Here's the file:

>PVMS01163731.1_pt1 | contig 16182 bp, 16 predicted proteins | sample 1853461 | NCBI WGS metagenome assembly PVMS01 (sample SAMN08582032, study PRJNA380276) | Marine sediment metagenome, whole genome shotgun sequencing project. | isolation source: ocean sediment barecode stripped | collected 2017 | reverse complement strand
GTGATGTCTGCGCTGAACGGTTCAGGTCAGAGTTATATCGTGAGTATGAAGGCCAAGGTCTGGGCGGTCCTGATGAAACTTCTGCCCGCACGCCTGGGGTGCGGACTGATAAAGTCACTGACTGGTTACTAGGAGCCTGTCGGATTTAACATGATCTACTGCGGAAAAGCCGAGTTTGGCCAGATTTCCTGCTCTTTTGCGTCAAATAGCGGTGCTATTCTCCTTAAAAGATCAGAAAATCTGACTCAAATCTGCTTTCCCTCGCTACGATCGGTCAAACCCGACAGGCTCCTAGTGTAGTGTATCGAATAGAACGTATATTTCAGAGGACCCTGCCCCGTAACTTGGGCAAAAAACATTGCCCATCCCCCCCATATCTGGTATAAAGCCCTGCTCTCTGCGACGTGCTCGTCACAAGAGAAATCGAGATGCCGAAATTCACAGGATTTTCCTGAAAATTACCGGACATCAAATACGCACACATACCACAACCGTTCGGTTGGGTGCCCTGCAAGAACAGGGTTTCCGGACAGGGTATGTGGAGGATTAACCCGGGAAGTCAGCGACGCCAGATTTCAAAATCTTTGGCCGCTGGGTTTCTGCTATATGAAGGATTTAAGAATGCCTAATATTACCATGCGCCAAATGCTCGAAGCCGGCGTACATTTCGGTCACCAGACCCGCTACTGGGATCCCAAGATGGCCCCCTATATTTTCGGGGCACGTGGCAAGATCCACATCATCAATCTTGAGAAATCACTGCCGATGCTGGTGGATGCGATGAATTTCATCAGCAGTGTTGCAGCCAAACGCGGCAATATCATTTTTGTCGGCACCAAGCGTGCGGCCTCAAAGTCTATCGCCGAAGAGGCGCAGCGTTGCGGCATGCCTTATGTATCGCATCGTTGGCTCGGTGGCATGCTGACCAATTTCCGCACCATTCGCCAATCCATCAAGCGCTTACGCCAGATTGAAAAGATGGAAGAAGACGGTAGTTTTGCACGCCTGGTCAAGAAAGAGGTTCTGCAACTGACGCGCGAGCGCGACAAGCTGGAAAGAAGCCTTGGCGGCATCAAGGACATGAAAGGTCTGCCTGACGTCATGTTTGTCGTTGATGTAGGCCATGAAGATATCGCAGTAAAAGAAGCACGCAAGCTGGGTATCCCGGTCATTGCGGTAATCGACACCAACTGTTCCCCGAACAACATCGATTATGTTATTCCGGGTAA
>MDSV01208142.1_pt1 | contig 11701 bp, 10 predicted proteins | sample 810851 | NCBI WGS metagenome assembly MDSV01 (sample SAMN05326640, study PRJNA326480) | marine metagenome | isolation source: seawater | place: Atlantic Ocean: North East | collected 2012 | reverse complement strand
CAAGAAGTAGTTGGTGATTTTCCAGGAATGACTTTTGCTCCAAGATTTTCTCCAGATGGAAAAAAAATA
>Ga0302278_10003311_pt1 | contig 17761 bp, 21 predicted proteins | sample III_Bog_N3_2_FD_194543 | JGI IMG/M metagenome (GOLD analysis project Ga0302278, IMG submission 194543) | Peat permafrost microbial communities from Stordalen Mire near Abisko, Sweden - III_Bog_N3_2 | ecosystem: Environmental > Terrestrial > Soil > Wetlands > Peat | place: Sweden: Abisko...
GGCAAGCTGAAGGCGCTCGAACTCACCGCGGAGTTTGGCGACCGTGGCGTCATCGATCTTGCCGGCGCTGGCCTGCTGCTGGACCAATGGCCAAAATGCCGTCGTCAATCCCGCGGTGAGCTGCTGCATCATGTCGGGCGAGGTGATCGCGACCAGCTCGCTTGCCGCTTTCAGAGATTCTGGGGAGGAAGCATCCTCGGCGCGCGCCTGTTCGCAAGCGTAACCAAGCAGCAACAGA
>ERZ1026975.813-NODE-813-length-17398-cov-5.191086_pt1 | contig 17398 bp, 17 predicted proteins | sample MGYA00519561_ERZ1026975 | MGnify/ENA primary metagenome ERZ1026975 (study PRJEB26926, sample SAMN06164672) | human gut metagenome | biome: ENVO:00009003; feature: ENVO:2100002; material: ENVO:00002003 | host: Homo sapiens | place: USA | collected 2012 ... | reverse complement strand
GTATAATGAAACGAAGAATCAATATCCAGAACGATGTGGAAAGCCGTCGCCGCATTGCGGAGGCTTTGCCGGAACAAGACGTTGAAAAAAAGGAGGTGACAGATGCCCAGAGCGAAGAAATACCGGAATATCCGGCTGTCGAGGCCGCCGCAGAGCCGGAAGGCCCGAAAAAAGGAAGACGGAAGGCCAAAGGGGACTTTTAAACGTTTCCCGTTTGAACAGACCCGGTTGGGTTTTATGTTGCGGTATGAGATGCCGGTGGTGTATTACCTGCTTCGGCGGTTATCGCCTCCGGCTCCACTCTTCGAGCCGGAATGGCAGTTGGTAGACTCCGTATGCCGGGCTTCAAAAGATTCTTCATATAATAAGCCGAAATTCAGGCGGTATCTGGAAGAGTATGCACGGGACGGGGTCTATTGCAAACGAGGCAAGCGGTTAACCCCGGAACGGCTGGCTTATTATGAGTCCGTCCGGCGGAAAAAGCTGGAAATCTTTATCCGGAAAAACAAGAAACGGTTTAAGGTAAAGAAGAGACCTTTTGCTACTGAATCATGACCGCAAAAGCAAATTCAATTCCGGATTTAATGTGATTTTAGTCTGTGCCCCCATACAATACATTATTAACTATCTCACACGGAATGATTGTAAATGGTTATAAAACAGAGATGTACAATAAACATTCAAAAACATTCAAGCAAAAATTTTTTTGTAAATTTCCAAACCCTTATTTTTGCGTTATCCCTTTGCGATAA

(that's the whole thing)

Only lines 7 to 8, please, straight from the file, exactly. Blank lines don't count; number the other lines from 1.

>ERZ1026975.813-NODE-813-length-17398-cov-5.191086_pt1 | contig 17398 bp, 17 predicted proteins | sample MGYA00519561_ERZ1026975 | MGnify/ENA primary metagenome ERZ1026975 (study PRJEB26926, sample SAMN06164672) | human gut metagenome | biome: ENVO:00009003; feature: ENVO:2100002; material: ENVO:00002003 | host: Homo sapiens | place: USA | collected 2012 ... | reverse complement strand
GTATAATGAAACGAAGAATCAATATCCAGAACGATGTGGAAAGCCGTCGCCGCATTGCGGAGGCTTTGCCGGAACAAGACGTTGAAAAAAAGGAGGTGACAGATGCCCAGAGCGAAGAAATACCGGAATATCCGGCTGTCGAGGCCGCCGCAGAGCCGGAAGGCCCGAAAAAAGGAAGACGGAAGGCCAAAGGGGACTTTTAAACGTTTCCCGTTTGAACAGACCCGGTTGGGTTTTATGTTGCGGTATGAGATGCCGGTGGTGTATTACCTGCTTCGGCGGTTATCGCCTCCGGCTCCACTCTTCGAGCCGGAATGGCAGTTGGTAGACTCCGTATGCCGGGCTTCAAAAGATTCTTCATATAATAAGCCGAAATTCAGGCGGTATCTGGAAGAGTATGCACGGGACGGGGTCTATTGCAAACGAGGCAAGCGGTTAACCCCGGAACGGCTGGCTTATTATGAGTCCGTCCGGCGGAAAAAGCTGGAAATCTTTATCCGGAAAAACAAGAAACGGTTTAAGGTAAAGAAGAGACCTTTTGCTACTGAATCATGACCGCAAAAGCAAATTCAATTCCGGATTTAATGTGATTTTAGTCTGTGCCCCCATACAATACATTATTAACTATCTCACACGGAATGATTGTAAATGGTTATAAAACAGAGATGTACAATAAACATTCAAAAACATTCAAGCAAAAATTTTTTTGTAAATTTCCAAACCCTTATTTTTGCGTTATCCCTTTGCGATAA